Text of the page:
Looking at the cover of the Fall 2017 issue of Apple Valley Review, I had the chills. A photo by Nicholas A. Tonelli of a town corner in winter, sun setting, and ice lining the road greets readers at the Apple Valley Review website, foreshadowing the Michigan winter waiting for me around the corner.
The winter reminders aren’t just on the issue’s cover—writing within conjures up the chilly feelings as well. The speaker in “Nova” by Grant Clauser pleads with a mechanic to save his car, remembering a winter night in Ohio when he and his partner “tried to push it out / of a ditch, snow / filling gaps in my sleeves and hood.” Clauser makes the frustrating situation seem almost beautiful, the speaker’s memory rose-colored remembering:
we gave in,
caught a ride back to town
and slept late into the next day
trying to forget our stuck car.
And we made love that morning
like an eclipse,
or two far away lights
coming together in a crash
While I connected with this piece because I’ve experienced a very similar situation (as many people living in the rural Midwest have), others will still connect with Clauser’s clear description of the event and the feeling of not wanting to let something go when it holds memories.
In “After You Leave” by P. Ivan Young, the speaker also struggles with feelings of loss. Young writes with haunting images that emphasize feeling: “When I return to an empty house, / silence is made of you.” The speaker and the person he lives with exist only in each other’s absence:
One of us is always missing the other.
You’re the light under the bathroom door
I’m the impression in a living room chair,
I carry magazines with your name to the curb.
You make a salad with radishes I refuse to eat.
The poem feels lonely and empty, like the house the speaker shares, and Young’s two other poems in this issue (“Sunken Town” and “Mansions”) express the poet’s beautiful mastering of imagery and language to create a strong sense of place.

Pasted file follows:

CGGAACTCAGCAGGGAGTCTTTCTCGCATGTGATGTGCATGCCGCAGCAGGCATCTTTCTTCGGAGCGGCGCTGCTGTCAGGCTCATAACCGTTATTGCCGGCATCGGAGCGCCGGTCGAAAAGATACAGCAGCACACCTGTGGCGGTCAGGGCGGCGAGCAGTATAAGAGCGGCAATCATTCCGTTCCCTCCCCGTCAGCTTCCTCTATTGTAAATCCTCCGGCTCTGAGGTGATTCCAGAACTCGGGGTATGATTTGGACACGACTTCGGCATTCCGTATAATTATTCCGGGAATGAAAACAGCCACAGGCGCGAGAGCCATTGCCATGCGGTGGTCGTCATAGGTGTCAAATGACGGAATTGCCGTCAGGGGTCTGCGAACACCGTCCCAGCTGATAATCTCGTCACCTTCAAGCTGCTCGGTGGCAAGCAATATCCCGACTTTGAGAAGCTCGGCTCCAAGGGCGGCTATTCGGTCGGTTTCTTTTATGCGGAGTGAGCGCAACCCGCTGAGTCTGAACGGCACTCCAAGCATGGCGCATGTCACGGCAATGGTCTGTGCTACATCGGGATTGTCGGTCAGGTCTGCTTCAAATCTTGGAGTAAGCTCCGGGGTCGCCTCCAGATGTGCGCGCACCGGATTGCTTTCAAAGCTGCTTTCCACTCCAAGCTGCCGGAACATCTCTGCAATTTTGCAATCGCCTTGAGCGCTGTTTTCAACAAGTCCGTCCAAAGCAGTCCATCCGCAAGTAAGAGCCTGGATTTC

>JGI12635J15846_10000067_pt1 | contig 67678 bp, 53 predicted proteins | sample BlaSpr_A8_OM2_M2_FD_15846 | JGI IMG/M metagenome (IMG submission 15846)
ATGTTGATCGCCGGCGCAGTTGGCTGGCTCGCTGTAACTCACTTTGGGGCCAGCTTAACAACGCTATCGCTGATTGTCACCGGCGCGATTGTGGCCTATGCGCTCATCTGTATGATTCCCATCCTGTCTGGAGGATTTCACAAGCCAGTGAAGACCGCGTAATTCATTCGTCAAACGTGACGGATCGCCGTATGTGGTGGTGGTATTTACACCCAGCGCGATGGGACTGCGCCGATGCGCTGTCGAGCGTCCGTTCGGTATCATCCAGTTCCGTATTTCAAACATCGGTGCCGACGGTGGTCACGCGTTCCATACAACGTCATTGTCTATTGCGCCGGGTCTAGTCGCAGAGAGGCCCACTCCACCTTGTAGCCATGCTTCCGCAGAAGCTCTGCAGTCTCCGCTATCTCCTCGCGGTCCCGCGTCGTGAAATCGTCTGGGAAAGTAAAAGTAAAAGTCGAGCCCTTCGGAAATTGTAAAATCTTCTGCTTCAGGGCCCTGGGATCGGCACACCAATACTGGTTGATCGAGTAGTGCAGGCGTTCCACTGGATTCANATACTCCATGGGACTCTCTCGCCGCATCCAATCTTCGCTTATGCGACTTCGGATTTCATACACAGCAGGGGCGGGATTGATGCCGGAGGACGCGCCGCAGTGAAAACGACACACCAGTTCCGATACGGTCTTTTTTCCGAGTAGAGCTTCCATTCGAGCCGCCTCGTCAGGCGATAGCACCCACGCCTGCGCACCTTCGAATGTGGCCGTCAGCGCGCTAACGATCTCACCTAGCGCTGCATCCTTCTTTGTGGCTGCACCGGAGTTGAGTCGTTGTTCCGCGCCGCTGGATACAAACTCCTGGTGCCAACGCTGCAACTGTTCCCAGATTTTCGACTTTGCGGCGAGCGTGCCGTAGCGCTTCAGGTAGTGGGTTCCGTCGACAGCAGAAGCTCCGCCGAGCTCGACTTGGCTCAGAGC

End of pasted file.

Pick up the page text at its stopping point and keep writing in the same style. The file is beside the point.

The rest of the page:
There is plenty more strong and beautiful poetry to enjoy this issue. Other standouts include Matthew Murrey’s stream of conscious style poem “New Year’s on I-75,” the speaker sharing the thoughts that invade when you have nothing to do but drive; Ken Autrey’s two poems about a “Penelope,” first “Smoking” and then “In Repose”; and Athena Kildegaard’s “Prairie Daughter (1936),” which reminded me of the “Migrant Mother” photograph by Dorothea Lange as I pictured the prairie daughter as one of the kids leaning on the migrant mother’s shoulders.
Lauren Fath’s two short pieces make up the only nonfiction found in this issue. “A Landlocked State” gives a whirlwind look at a relationship from beginning to end. The piece is tied together by the color of the ocean (or how one imagines it) and the idea of being landlocked, a beautiful metaphor I enjoyed seeing come full circle. In “The End of the Summer and the Touching, Too,” Fath wistfully writes about perhaps the same relationship, and the small changes that occur as it, like the summer and the touching, may be coming to an end.
There are three pieces of fiction by two writers in this issue: “Hairline Cracks” by Dara Passano, and “Migrant” and “The Book of Beginnings” by Murali Kamma, who writes immigrant characters to life in both pieces.
In “Hairline Cracks,” Passano introduces us to four characters: the narrator; Pascal, perhaps the narrator’s lover; a diplomat; and the diplomat’s lover. As they make their way to the diplomat’s house where his lover waits to greet them, Pascal and the narrator comment on the part of town they traverse through: “These new neighbourhoods, Pascal shouted, and I nodded, forgetting he couldn't see me. No hawkers, no drilling, no music, no life.” Once they reach the diplomat’s house, the narrator observes the house, everything “too new [ . . . ] like a painting,” and everything inside seems just as artificial and sterile. There are empty vases, unread books bought in bulk to fill shelves, and paintings that are only copies of originals. To readers, it all seems artificial—not just the house, but also the interaction between the characters as the narrator and Pascal repeatedly humor the diplomat. At one point, the narrator notices a hairline crack in the bowl the lover is eating from. As the story progresses, we see the hairline crack in the perfect façade of the diplomat and the house and the neighborhood. Nothing is as perfect as it seems. The narrator doesn’t buy into the falsities, and because of this, neither do we. We see the artificiality and it becomes like a shared joke between reader and narrator.
Winter is waiting right around the corner and Apple Valley Review is aware of it. In the Fall 2017 issue, ease into the upcoming cold weather with poetry and prose sure to leave readers feeling a little warm inside.